It's been a pleasure to read the account from our man Therbs about his travels in Europe back in the day, along with the allegedly Clumsy Natalie's trip through SE Asia. Good stuff, and recommended reading for all.
A lot of folks, especially from the Southern Hemisphere, seem to have the urge to trudge across Europe, sit and drink in their off-hours, and stay in cramped little bunkrooms with others of the same age and hygiene level.
When I graduated from school, we had an organization that would help us do the same thing. It was called the United States Army. In addition to all of the above, we could get the opportunity to blow up and/or shoot stuff. And if I could have gone in as a major, and I wouldn't have borne than a passing resemblance to John Candy's character in Stripes, I might could have gotten in on all that.
So in honor of everyone who's been on or are planning a long trek, I present the first of what could be a series on the Great American Roadtrip of 1986, every word of which is completely and totally true, at least as I remember it.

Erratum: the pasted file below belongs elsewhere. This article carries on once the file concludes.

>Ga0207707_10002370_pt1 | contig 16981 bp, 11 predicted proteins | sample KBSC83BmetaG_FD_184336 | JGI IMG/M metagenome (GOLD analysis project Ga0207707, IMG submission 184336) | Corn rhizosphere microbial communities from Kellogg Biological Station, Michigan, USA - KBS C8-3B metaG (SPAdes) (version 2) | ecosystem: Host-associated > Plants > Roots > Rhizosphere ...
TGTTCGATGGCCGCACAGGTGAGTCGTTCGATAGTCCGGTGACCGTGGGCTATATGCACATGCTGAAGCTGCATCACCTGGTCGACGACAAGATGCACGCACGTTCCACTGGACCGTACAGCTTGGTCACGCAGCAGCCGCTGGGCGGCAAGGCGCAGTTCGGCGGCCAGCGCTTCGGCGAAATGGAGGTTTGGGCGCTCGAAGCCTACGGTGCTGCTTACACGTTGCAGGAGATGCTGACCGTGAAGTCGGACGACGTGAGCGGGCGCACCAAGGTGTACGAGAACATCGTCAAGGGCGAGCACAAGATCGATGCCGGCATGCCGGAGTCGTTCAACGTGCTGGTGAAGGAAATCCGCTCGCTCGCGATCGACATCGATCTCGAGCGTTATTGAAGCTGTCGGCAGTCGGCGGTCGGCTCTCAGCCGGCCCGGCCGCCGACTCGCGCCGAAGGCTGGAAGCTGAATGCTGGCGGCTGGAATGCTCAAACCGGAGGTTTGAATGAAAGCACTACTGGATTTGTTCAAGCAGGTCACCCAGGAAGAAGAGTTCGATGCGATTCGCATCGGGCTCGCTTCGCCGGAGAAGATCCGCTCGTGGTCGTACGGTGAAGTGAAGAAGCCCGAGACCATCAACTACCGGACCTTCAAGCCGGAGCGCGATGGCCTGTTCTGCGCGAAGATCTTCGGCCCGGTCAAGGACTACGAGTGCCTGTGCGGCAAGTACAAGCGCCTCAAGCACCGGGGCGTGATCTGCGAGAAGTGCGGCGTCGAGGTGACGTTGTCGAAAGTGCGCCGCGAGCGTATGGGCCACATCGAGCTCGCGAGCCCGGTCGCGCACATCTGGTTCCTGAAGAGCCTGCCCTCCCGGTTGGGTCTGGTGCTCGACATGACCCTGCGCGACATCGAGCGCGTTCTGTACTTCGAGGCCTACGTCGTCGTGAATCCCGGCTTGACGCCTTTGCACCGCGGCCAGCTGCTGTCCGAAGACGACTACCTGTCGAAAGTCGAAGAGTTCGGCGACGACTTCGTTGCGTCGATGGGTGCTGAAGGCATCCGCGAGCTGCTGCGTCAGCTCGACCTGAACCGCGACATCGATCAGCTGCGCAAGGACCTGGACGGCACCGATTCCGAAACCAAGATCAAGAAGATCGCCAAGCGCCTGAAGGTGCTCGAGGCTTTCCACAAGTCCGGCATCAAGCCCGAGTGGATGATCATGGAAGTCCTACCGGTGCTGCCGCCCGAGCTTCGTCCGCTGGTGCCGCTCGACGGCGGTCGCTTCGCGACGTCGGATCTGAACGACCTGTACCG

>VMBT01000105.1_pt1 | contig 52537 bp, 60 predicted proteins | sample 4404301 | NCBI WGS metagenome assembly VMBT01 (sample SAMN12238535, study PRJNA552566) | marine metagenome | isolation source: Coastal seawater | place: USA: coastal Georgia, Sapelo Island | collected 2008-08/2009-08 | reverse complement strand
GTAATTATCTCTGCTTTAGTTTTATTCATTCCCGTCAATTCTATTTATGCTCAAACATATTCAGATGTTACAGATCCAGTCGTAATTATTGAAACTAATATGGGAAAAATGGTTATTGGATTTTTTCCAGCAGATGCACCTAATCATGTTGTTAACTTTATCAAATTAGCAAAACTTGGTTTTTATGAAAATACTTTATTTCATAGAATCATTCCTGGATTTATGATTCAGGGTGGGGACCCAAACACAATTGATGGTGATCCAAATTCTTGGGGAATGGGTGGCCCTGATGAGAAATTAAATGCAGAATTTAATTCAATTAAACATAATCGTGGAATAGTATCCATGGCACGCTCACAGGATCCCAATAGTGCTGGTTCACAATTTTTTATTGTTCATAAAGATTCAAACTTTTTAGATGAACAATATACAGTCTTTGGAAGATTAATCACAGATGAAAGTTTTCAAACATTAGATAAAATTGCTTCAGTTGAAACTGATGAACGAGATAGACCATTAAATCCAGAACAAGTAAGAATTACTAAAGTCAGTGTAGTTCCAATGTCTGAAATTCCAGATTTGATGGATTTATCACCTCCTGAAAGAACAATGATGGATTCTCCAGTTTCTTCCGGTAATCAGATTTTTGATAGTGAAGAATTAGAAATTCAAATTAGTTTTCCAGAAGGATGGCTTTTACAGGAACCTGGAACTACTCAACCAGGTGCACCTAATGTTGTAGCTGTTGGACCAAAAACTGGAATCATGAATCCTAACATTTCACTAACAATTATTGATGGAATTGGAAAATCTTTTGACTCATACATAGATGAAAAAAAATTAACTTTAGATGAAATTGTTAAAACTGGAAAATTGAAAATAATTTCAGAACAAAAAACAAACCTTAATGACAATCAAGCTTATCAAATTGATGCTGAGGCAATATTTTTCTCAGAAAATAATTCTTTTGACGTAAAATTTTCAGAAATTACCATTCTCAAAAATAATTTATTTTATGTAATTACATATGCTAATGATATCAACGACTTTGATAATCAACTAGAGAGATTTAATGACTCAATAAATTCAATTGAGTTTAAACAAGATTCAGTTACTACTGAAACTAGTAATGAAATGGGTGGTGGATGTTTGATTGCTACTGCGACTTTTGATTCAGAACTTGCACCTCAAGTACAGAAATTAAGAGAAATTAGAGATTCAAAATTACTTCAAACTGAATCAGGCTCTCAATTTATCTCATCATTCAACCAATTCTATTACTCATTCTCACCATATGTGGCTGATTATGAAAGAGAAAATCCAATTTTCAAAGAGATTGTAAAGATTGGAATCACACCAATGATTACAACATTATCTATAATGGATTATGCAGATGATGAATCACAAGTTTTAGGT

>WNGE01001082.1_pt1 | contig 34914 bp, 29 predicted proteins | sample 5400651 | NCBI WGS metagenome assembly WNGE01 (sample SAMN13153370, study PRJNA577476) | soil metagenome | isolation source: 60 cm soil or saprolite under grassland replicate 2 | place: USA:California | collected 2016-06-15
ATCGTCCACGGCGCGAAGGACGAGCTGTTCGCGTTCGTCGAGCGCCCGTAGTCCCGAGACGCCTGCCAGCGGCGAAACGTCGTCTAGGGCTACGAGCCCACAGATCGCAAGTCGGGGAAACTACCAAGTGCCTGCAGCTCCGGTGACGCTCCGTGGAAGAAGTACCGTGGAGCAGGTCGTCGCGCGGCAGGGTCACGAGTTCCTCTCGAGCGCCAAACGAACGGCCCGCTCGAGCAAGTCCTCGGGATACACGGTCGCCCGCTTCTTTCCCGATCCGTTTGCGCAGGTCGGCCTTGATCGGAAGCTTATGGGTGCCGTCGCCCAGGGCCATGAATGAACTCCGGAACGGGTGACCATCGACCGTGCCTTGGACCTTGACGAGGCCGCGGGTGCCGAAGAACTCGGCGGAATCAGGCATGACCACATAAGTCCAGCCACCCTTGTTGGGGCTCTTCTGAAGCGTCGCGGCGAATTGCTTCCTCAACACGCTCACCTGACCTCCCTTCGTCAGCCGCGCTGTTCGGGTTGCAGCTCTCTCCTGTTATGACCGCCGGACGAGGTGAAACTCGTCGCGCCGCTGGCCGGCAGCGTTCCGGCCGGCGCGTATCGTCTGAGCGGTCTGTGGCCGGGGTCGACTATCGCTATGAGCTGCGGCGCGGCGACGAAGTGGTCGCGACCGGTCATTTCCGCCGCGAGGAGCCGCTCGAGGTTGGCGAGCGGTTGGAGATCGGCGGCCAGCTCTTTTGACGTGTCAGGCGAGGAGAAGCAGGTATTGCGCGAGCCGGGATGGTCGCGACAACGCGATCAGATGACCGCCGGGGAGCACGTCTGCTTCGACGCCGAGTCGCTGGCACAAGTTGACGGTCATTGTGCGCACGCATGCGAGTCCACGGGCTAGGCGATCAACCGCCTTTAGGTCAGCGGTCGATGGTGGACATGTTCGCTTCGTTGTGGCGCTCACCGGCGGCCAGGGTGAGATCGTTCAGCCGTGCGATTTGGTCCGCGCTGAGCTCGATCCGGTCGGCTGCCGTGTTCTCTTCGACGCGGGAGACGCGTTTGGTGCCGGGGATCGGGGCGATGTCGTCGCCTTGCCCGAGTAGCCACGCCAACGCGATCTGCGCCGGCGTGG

1986: Me and my friends Stevo, Zeppo, Rocko, Jimbo, and TC decided we were going on a road trip across America to find ourselves and get that one last big fling out of our systems before settling down and becoming marginally productive members of society. We planned a journey across the length of the nation. It was going to be great. We’d pick up some booze and chicks along the way and live the big life. A grand plan-until we pooled our money and realized how much money we had among the six of us.
OK-looks like we go as far as $125 will take us. And we could stretch that out some by camping out, eating roadkill, and selling blood on occasion.
We packed all of our gear in my often-trusty Renault Alliance, L’Attracteur des Femmes, and set out from our old home town in northwest Illinois. It was a beautiful morning on that first day. We determined that we’d get on the road at the crack of dawn.
As we all know, any group of people vowing to do anything ‘at the crack of dawn’ won’t get going until 10:30 in the morning at the earliest. My group was no exception. We came close and might have made it if we hadn’t had to help Jimbo. Seems his parents had a piano that just had to be moved to the second floor of their house, their garden weeded, the back gate fixed, and the garage painted. Amazing, the way Jimbo puts chores off until the last minute. He really needs to work on not procrastinating, and I told him as much.